by Matthew Yeh
Ever wondered how laser eye surgery can be so precise, or how scientists can study processes that unravel over a billionth of a billionth of a second? Donna Strickland has got you covered! While a PhD student at the University of Rochester, she developed the technique of chirped pulse amplification (CPA), thus enabling the creation of ultra-short, high-intensity laser pulses. Beyond LASIK, CPA also finds application in precision manufacturing, potential cancer treatments, and fundamental physics studies. For this work, Strickland shared half of the 2018 Nobel Prize in Physics, making her the first woman in 55 years to be honored and only the third throughout the prize’s century-long history.
Born in Canada to an electrical engineer and an English teacher, Strickland showed an early penchant for math and physics. She decided to develop this interest in college, pursuing a degree in engineering physics at McMaster University – in no small part because of their selection of laser courses. There, she was one of only three women in a class of 25.
For her graduate studies, Strickland relocated from Canada to the United States to join the lab of Gérard Mourou, with whom she shared the Nobel Prize. At the time, scientists had already figured out how to take lasers, which create highly directional beams of light, and have them emit in pulses. But there seemed to be a limit to how powerful people could make these pulses, because at a certain point, the laser would self-destruct. Thinking about this issue, Mourou had the idea that if you could stretch out a laser pulse, effectively reducing the power, then you should be able to safely amplify this stretched out pulse without self-destructing. Recompress the light at the end, and voilà, you have an ultrafast, high power laser pulse—at least, in theory. Strickland then came along and made this idea a reality. Of course, it took plenty of hard work (at one point, she had to track down where exactly a 2.5 km-long fiber optic cable had broken). But in the end, as Strickland aptly summarized during her acceptance speech: “It is truly an amazing feeling when you know that you have built something that no one else ever has – and it actually works.”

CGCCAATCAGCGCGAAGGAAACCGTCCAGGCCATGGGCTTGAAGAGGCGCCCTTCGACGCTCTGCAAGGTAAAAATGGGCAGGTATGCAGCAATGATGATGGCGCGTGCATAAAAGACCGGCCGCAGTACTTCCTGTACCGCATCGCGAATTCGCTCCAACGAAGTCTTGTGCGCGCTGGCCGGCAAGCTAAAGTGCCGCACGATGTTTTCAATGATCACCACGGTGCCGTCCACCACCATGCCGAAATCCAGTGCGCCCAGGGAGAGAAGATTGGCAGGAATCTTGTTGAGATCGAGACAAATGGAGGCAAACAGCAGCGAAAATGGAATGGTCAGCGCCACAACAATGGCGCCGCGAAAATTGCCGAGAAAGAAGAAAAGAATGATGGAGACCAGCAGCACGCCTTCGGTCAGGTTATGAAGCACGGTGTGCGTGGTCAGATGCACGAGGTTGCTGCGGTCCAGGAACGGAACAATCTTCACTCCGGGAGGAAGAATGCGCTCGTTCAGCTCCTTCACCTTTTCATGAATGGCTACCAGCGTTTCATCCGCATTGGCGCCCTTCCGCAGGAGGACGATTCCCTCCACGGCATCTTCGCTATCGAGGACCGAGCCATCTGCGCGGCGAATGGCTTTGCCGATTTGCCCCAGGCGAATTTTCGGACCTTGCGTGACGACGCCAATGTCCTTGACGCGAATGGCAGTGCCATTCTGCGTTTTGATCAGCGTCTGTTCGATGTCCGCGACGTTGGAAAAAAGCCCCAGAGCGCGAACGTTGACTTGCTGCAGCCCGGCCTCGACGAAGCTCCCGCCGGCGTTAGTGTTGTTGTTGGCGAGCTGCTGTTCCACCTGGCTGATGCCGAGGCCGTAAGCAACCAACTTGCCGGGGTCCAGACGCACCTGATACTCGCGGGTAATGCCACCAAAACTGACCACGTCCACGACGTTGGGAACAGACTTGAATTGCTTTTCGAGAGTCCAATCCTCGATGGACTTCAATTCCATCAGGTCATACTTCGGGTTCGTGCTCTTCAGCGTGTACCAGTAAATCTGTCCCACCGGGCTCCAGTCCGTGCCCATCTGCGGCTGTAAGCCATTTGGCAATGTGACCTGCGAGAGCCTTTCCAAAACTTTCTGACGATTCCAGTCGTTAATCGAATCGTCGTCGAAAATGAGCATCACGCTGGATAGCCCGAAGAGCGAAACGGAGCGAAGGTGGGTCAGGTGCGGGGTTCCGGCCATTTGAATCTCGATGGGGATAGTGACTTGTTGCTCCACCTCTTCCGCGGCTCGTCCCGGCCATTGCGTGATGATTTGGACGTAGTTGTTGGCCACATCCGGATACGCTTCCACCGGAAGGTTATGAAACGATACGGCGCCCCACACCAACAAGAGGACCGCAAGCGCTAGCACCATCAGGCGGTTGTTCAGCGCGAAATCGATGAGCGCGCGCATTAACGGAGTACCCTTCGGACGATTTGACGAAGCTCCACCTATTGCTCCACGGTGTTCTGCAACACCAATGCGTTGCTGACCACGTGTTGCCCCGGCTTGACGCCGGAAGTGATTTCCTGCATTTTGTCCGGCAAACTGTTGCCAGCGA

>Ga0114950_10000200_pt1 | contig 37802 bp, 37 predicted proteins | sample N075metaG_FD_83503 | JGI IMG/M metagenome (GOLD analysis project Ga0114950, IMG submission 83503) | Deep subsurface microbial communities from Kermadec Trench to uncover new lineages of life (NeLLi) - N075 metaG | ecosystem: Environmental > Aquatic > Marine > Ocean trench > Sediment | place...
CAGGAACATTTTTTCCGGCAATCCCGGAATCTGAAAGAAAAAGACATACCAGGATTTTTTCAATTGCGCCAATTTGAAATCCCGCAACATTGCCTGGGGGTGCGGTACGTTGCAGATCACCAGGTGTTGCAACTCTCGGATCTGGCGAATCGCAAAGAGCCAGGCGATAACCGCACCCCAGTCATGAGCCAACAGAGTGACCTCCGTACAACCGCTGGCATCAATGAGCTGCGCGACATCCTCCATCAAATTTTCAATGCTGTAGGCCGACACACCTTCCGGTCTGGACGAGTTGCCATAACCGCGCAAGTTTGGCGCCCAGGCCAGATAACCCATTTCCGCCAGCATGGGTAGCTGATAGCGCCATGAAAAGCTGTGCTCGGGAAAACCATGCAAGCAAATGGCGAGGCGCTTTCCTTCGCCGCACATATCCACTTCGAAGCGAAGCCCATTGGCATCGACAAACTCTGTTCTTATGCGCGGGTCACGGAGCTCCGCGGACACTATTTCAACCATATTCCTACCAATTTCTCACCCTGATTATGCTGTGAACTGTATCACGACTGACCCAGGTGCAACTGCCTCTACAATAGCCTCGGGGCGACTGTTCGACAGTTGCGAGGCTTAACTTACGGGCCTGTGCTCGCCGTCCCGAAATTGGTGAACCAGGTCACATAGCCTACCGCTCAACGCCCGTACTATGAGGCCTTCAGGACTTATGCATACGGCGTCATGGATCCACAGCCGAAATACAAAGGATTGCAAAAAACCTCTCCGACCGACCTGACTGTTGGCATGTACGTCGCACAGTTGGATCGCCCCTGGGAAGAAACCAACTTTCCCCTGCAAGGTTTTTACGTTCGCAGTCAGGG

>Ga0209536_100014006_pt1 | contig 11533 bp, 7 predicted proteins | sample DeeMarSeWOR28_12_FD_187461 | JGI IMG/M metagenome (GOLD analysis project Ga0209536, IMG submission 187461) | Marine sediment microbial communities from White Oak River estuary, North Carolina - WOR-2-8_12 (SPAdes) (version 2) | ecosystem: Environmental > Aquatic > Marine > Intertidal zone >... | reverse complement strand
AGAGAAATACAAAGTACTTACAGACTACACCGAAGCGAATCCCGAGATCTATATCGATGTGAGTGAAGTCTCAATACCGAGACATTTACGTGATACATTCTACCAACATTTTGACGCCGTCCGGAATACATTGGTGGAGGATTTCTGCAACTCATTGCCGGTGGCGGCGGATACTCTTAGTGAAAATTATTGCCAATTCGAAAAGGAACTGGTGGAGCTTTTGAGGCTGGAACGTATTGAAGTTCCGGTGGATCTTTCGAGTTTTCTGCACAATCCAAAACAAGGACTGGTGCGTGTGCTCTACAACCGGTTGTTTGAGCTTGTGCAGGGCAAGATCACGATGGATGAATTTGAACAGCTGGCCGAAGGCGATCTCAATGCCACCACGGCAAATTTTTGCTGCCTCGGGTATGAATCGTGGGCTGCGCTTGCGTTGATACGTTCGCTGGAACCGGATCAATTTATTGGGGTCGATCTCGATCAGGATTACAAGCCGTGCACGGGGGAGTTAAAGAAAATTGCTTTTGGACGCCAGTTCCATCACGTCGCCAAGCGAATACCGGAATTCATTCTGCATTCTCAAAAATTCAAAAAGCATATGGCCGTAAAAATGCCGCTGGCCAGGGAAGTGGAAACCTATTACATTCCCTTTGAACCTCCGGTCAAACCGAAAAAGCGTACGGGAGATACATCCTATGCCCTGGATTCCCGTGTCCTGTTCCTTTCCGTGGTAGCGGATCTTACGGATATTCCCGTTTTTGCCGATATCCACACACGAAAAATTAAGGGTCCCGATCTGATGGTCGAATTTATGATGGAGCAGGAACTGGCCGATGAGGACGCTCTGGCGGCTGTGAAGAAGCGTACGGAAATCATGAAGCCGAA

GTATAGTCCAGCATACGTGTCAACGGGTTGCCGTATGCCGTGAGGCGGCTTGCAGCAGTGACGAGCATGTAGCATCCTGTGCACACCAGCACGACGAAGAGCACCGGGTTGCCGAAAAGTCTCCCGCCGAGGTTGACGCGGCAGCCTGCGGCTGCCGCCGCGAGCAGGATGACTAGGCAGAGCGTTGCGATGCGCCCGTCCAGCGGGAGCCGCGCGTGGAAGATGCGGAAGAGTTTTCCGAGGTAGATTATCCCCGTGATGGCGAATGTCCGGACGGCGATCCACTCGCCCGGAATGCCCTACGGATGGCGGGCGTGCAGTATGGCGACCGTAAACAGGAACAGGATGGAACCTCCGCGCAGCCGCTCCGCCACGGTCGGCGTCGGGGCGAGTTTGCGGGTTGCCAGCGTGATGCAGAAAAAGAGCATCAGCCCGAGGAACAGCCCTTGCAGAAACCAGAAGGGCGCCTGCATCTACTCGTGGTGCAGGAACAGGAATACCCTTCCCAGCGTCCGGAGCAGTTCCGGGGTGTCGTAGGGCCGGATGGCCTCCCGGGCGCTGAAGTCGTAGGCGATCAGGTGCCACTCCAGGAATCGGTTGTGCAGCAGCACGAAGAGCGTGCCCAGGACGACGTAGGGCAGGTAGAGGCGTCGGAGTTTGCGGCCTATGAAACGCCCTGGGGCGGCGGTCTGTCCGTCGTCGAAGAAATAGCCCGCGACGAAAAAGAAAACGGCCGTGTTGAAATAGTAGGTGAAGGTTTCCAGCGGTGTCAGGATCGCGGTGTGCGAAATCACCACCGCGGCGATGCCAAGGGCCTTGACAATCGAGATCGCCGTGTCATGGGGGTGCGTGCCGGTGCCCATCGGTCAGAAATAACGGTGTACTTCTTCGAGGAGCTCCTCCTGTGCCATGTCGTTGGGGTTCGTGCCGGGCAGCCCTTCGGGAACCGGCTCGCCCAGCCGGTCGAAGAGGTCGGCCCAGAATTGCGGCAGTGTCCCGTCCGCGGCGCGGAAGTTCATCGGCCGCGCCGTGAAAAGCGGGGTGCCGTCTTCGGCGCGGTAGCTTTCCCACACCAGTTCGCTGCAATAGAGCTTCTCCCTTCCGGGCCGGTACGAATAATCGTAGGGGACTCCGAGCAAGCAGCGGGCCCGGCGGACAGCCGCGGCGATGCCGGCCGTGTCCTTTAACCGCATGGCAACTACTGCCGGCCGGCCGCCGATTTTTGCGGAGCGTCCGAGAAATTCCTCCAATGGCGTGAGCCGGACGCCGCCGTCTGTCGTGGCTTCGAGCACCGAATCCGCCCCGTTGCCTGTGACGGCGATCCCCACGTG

Now a professor at the University of Waterloo, Strickland continues to be an active researcher in ultrafast laser science. Some topics that her group has recently pursued include the development of high intensity lasers in new colors for gas-sensing, as well as studies of how nonlinear pulsed laser responses can potentially cure farsightedness. Outside of the lab, she has also participated in numerous efforts by Waterloo and the Canadian Association of Physicists to make science more equitable, diverse, and inclusive. Importantly, as she noted in an interview with the Guardian: “I don’t see myself as a woman in science. I see myself as a scientist.”
More Fun Facts about Donna Strickland
- Despite paving the way for its development, Strickland does not plan on ever getting laser eye surgery.
- When she was awarded the Nobel Prize, Strickland was still technically an Associate Professor since she never bothered to fill out the paperwork: “It doesn’t necessarily carry a pay raise.”
- She has also done a video for WIRED!
Matt Yeh is a first-year Ph.D. student in the Applied Physics program at Harvard University. He is interested in studying how light-matter interaction can be used for quantum information science.
Photograph of Donna Strickland licensed under CC BY 2.0.
This biography is part of our “Picture a Scientist” initiative. To learn more about the amazing men and women who paved the way for modern scientific discovery, check out our homepage.